Wherein we must get input from the TSS and the BSC as well as the MD before we meet with the LEA about the IEP to make sure we get FAPE in an LRE for our K-I-D.
That’s after you hit school years.
Before that, for those with early diagnosis, you have to travel to the SLP or the PhD to distinguish the NT from the PDD or the ASD, or perhaps the less awkward ADD. Then you have to decide between ABA and DAN and RDI and GFCF.
Pathetic. Isn’t it hard enough for parents to bring themselves to the conclusion there might be something not quite right with Johnny or Susie without having to venture into a land of foreign language, too? Makes you want PECS.
Years ago, before I had these delightful choices in my own life, I would attend court hearings for people involved in such things, and as far as I was concerned, it sounded like an evening in the Soviet Union. People coming into parents’ homes, dictating their child care, telling them how to communicate with the children, hours upon hours spent at medical and therapeutic facilities; it’s no wonder that in these situations one parent often has the full-time job of managing the special care/education.
Once our household was “diagnosed,” we had Occupational Therapy (OT) one hour per week per child, and one hour per week of speech therapy (ST) and Early Intervention (EI) from the Intermediate Unit (IU5) three hours a week for Little Miss. Within a year or so, they moved into wraparound services; then our previously fairly private house was invaded by Therapeutic Staff Support (TSS) women from the minute school was out until dinnertime, though usually we had to hold dinner because they were late. (The one actually suggested she used to eat dinner and go on vacations with her previous family, as if it was her entitlement. We convinced her that would change.) This went on till last summer. We’re temporarily done.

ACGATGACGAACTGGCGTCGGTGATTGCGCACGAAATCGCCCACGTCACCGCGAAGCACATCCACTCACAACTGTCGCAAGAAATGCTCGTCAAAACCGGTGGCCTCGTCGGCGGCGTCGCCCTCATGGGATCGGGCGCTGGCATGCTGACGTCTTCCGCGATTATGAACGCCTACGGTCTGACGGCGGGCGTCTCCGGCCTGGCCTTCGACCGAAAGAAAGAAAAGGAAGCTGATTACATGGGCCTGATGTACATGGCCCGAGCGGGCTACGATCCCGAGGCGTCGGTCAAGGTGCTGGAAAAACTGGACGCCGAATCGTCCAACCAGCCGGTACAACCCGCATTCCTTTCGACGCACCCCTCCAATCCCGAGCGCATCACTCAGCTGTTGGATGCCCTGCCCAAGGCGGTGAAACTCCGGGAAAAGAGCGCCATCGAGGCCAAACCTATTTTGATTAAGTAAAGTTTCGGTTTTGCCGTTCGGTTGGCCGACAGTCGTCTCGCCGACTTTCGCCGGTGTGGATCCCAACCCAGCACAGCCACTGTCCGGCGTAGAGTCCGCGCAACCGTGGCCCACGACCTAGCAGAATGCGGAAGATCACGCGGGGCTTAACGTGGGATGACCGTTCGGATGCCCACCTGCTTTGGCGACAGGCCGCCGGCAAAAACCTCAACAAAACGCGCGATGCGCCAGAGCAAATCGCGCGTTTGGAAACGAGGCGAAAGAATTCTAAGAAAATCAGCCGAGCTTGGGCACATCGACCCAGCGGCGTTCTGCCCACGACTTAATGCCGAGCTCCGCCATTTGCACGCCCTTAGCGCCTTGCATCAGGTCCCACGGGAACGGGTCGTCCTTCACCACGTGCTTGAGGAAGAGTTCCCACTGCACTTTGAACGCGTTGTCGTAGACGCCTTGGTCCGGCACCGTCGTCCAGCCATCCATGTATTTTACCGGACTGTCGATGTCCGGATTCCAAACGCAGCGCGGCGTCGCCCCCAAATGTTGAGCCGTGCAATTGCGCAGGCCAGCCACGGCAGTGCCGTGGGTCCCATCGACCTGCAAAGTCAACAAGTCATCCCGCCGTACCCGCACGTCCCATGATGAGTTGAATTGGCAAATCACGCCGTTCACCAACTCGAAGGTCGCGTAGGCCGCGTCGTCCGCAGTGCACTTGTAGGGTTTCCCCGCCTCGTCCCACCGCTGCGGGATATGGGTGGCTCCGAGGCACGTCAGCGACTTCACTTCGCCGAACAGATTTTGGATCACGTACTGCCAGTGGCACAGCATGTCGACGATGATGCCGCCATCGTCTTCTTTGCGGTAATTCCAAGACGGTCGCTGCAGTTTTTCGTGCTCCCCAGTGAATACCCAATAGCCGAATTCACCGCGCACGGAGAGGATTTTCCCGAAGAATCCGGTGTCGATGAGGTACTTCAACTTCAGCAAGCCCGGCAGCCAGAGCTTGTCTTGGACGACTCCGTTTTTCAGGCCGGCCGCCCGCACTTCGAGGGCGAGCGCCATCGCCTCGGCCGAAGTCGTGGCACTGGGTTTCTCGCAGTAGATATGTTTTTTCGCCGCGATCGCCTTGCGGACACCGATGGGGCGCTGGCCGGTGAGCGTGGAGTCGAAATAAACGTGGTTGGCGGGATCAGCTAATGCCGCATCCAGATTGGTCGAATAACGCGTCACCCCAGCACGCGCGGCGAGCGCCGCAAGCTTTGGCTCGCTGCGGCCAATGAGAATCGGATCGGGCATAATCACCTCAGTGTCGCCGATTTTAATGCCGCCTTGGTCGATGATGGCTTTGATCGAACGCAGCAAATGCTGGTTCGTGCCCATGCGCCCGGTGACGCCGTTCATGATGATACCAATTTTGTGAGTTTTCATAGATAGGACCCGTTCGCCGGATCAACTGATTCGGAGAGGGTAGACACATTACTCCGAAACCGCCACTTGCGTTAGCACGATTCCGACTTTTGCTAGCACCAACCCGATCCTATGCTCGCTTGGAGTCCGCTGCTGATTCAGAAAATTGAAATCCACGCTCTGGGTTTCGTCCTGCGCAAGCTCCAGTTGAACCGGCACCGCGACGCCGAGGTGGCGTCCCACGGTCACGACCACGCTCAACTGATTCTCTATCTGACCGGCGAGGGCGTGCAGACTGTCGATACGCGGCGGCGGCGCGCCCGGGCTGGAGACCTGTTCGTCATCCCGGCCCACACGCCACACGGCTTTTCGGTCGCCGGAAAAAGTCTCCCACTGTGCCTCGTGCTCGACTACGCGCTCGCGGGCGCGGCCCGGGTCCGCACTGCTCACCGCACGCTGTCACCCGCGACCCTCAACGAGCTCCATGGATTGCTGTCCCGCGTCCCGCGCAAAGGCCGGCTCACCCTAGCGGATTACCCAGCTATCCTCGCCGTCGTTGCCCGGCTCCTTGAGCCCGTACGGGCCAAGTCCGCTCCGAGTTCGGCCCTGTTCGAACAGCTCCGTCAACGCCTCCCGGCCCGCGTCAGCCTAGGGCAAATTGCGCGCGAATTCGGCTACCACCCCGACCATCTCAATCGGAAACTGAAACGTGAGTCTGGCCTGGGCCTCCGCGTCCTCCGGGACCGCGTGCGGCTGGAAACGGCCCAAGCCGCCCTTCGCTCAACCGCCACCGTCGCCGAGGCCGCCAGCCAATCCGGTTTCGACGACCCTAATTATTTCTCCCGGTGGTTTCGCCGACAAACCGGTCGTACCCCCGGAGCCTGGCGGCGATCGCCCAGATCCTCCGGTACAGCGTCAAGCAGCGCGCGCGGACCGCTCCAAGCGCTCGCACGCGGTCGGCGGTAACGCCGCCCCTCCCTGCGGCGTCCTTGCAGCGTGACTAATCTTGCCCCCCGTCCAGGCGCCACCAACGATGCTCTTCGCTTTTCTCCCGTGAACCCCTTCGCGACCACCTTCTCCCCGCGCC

It IS overwhelming. There is so much to learn. Websites like Autismlink give a good basic grounding in what you need to know. The site is a labor of love of Cindy Waeltermann, whose hands-on learning from her own sons’ diagnosis has turned into a massive outreach helping others, all over the country. She took things step by step, found out what was available, what she needed to know, and then went after it. I did, when it was our turn. So can you.
Take small bites. It’s a big buffet. You’ll have plenty of time to try all the different flavors, and various ones will appeal to you as your tastes/needs change.
Meantime, check these sites for translation of your new alphabet vocabulary. Print out what you need and carry it like a Frommer’s or Baedeker’s. Don’t be shy about using it at meetings; that’s what it’s for. It’ll answer your FAQ, PDQ.